Woke up this morning to a radio report, another in a long line of stories about the courage of Ukrainian women as Russia invades their country in an act of war. Retelling the story of the old woman who scolded Russian soldiers and then offered them sunflower seeds to put in their pockets so that when they die and are buried in Ukraine, something good will come from their abhorrent presence.
Reminded me of a story I read years ago about Russian mothers traveling to Chechnya to reclaim their soldier sons, rather than sacrificing them in another stupid war.
Scrolling through Twitter, I came across an excerpt of Samantha Bee on her television show, Full Frontal, where she manages to infuse the facts with a mother's sarcasm as she lambasts the Russian leader.
Sitting with Diana Butler Bass’ daily online reflection, part of A Grounded Lent, I see more clearly the connection she is making, the Bible is making, that Jesus made. “Jesus gives water, and he is water,” she quotes her book Grounded: Finding God in the World -- A Spiritual Revolution. Today Bass revisits the story of the woman at the well in John 4:10. Jesus says to her, “If you knew the gift of God, and who it is that is saying to you, ‘Give me a drink,’ you would have asked him, and he would have given you living water.’”
Sifting through my own writing, I found a piece I’ve written about Miriam, the sister of Moses. Many who know her name think of her saving her infant brother by putting him in a basket and setting it adrift on the River Nile. Some also know that she sang and danced after the Israelites passed through the Red Sea. A few know that later, when she and her other brother, Aaron, questioned why Moses thought God only spoke through him, she was struck with leprosy and forced from her community for seven days.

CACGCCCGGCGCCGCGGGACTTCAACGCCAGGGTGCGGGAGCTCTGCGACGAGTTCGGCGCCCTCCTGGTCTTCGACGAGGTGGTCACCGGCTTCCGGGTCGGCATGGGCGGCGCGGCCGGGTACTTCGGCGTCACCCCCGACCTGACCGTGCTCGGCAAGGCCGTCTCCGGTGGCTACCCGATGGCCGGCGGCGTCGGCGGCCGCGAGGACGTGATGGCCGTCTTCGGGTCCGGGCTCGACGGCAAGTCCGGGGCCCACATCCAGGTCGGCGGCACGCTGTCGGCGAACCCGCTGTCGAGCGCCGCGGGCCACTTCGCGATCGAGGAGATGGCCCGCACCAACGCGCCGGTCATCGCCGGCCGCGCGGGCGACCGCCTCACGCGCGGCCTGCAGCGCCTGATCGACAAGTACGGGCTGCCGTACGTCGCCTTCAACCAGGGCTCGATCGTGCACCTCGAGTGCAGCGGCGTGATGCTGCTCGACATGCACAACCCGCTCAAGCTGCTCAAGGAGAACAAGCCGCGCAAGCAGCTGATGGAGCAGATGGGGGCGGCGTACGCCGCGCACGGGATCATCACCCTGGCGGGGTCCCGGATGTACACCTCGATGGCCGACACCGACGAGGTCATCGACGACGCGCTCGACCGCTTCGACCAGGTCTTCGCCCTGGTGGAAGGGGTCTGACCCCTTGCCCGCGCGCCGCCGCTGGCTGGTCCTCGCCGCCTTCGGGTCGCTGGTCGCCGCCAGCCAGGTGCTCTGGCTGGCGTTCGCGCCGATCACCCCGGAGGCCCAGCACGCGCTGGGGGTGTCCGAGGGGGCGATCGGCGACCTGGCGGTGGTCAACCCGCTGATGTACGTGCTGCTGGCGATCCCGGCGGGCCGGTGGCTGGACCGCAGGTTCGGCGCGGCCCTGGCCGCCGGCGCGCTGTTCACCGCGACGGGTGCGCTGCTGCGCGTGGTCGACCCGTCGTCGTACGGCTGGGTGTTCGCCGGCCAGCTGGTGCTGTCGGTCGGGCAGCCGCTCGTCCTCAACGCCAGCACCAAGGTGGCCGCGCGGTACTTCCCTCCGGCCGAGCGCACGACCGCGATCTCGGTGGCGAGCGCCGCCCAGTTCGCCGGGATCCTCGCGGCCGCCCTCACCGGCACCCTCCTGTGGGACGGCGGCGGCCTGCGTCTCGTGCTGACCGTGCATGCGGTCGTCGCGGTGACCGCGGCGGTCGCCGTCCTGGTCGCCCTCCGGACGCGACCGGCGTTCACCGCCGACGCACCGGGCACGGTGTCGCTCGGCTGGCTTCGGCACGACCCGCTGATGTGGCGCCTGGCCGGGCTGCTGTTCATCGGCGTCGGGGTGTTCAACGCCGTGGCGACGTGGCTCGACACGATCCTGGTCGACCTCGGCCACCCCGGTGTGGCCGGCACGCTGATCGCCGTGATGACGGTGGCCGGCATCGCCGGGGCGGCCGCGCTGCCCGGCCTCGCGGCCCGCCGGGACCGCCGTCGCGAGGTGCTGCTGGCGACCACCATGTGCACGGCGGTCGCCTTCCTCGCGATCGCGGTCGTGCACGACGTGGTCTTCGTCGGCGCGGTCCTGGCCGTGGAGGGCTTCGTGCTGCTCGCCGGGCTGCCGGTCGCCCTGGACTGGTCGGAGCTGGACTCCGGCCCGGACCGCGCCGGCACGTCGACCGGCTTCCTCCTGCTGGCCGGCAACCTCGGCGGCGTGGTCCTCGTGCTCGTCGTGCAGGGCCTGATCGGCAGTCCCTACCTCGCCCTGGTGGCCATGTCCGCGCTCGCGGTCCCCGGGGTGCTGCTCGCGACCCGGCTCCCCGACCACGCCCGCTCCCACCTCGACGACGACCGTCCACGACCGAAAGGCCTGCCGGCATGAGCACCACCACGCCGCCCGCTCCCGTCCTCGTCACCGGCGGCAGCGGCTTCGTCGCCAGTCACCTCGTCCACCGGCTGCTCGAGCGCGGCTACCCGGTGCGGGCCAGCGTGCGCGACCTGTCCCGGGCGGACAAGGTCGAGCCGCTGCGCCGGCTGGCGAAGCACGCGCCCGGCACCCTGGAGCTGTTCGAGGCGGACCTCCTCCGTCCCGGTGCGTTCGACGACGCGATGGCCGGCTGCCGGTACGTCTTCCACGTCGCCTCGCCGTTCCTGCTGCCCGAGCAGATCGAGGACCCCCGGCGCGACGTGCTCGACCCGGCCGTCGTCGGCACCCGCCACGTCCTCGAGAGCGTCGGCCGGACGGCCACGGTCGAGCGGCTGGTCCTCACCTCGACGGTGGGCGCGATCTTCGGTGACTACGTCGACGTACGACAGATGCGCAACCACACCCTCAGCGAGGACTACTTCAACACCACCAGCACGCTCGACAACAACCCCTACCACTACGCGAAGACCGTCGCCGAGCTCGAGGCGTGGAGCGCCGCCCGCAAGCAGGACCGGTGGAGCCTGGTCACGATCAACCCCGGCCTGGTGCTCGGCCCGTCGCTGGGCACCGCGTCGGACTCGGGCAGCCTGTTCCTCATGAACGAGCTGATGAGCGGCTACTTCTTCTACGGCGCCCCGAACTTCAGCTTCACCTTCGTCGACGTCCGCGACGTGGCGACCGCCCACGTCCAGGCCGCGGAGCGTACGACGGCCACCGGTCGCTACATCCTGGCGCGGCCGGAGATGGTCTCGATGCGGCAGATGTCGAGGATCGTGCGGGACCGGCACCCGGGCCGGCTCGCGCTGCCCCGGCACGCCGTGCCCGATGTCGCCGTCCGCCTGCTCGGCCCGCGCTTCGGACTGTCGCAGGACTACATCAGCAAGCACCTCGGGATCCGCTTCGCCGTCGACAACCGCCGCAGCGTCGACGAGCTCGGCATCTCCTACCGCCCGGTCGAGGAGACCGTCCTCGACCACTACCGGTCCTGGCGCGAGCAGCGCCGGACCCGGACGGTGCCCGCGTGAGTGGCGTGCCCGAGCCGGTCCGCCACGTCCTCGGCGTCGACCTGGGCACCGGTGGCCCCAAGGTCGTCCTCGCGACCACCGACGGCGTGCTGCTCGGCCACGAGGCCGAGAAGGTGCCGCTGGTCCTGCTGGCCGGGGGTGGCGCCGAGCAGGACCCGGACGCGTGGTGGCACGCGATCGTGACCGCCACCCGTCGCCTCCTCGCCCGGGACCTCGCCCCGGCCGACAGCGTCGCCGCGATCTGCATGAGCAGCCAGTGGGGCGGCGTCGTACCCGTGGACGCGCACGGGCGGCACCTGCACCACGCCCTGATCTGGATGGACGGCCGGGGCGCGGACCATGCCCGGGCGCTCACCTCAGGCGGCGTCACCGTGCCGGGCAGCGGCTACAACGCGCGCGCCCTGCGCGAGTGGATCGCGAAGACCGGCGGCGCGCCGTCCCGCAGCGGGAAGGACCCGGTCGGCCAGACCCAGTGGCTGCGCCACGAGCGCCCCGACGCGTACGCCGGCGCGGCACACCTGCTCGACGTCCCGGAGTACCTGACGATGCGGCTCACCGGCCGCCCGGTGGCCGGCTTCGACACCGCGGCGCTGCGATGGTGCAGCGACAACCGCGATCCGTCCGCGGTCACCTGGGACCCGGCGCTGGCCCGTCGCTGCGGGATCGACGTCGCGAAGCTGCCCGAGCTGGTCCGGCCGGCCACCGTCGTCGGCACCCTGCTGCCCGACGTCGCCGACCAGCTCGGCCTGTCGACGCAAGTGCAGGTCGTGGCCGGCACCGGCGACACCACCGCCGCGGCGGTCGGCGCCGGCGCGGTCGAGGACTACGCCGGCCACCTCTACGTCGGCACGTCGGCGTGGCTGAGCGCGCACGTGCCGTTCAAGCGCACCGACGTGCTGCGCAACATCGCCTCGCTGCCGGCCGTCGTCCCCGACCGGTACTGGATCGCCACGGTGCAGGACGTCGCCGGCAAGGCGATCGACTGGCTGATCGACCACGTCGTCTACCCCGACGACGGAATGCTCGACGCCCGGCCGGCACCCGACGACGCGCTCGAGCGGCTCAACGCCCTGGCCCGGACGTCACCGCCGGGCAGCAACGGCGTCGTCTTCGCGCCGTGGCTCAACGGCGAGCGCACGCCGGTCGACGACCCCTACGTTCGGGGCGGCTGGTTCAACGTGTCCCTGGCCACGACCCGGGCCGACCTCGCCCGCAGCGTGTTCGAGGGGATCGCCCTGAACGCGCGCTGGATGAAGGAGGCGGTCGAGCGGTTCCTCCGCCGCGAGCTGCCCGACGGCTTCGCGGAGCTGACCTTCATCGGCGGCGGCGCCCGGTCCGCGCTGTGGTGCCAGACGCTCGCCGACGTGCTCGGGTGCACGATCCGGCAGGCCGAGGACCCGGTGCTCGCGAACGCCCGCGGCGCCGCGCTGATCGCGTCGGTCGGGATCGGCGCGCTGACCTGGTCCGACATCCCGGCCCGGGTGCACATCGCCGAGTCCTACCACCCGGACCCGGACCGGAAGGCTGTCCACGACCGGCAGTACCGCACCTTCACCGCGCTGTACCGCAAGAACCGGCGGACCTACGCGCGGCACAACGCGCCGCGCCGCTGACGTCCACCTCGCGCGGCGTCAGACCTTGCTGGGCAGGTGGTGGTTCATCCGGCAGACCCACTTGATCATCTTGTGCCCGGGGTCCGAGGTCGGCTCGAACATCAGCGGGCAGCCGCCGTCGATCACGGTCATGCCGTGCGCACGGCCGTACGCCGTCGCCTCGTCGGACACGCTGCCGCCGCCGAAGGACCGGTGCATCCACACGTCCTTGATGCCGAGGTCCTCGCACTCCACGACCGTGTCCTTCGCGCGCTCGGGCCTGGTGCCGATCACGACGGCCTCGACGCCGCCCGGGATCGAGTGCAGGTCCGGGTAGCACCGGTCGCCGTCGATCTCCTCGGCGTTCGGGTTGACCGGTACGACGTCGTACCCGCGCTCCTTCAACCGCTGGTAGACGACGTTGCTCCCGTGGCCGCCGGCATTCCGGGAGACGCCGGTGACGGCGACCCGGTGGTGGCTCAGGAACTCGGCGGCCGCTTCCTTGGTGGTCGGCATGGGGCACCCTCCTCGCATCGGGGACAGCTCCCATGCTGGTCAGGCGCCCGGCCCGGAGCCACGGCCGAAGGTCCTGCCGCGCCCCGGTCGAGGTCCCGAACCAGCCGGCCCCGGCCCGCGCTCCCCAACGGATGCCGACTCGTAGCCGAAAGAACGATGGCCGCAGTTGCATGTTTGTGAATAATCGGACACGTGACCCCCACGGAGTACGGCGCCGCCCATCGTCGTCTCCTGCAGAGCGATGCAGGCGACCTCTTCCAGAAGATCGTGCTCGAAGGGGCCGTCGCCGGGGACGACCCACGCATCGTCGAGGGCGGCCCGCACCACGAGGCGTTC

A handful of feminist Bible scholars know the powerful end of her story: When Miriam died and was buried at a place called Kadesh, “there was no water for the congregation” (Numbers 20). Water had flowed in and out and over Miriam and her people for years and years, sometimes summoned from the ground as Moses struck it with his staff. But without Miriam, there was no water. It was if the earth itself felt the need to mark her passing.
Still thinking about and women, war and water.